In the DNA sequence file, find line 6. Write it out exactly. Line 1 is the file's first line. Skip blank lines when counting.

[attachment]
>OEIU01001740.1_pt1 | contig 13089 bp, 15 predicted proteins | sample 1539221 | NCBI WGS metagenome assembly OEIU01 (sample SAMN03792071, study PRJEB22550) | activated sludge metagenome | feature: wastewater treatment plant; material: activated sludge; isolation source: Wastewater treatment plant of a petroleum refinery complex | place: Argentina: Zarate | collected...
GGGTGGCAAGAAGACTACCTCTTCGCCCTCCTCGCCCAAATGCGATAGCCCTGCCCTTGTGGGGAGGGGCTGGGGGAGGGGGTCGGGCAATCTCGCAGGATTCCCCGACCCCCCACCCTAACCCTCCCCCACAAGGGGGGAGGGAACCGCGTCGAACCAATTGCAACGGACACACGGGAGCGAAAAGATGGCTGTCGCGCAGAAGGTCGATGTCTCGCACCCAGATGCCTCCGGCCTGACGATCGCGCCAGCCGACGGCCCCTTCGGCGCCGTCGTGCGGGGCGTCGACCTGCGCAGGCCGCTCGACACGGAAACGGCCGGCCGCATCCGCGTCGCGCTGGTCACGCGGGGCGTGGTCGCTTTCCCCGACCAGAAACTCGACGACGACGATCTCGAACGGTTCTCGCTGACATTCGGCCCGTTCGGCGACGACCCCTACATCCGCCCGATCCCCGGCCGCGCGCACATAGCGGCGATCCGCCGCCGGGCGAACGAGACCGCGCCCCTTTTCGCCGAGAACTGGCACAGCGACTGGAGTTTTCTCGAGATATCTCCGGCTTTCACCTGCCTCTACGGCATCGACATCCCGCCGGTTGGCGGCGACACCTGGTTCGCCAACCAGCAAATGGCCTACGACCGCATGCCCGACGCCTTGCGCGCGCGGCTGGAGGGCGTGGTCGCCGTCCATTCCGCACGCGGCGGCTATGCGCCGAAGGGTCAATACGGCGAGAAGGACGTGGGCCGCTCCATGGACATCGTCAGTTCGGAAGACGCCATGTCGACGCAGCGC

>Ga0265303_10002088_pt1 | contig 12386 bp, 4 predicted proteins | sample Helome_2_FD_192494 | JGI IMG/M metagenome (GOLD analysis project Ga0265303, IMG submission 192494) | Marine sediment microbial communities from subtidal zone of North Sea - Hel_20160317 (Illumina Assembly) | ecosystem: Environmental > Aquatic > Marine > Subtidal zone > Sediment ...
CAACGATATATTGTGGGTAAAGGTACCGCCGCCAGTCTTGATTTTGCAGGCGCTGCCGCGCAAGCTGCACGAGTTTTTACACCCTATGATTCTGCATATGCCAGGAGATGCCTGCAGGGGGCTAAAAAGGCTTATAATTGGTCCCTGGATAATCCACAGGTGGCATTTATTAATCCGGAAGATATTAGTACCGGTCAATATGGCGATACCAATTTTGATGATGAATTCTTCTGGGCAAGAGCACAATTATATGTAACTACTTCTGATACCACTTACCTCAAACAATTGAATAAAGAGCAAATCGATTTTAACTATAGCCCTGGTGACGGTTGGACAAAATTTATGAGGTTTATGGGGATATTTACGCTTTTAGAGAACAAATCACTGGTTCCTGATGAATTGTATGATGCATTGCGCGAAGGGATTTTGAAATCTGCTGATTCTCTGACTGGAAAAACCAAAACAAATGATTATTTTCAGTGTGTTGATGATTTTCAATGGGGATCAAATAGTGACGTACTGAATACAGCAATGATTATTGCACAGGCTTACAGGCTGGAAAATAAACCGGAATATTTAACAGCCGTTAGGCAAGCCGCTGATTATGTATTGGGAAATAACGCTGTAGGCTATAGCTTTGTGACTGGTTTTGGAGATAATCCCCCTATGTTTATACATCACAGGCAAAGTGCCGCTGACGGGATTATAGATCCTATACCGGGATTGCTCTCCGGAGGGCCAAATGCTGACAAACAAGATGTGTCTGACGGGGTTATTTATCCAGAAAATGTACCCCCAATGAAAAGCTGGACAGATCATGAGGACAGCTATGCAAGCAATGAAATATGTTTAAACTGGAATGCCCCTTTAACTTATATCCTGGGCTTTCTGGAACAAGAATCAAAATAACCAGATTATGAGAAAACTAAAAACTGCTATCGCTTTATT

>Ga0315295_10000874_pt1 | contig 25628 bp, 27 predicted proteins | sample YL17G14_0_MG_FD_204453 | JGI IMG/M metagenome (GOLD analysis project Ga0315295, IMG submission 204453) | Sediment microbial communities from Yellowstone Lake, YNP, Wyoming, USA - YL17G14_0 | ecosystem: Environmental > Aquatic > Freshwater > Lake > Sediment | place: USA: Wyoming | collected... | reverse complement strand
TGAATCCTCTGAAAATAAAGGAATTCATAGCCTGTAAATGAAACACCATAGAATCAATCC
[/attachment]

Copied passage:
TGAATCCTCTGAAAATAAAGGAATTCATAGCCTGTAAATGAAACACCATAGAATCAATCC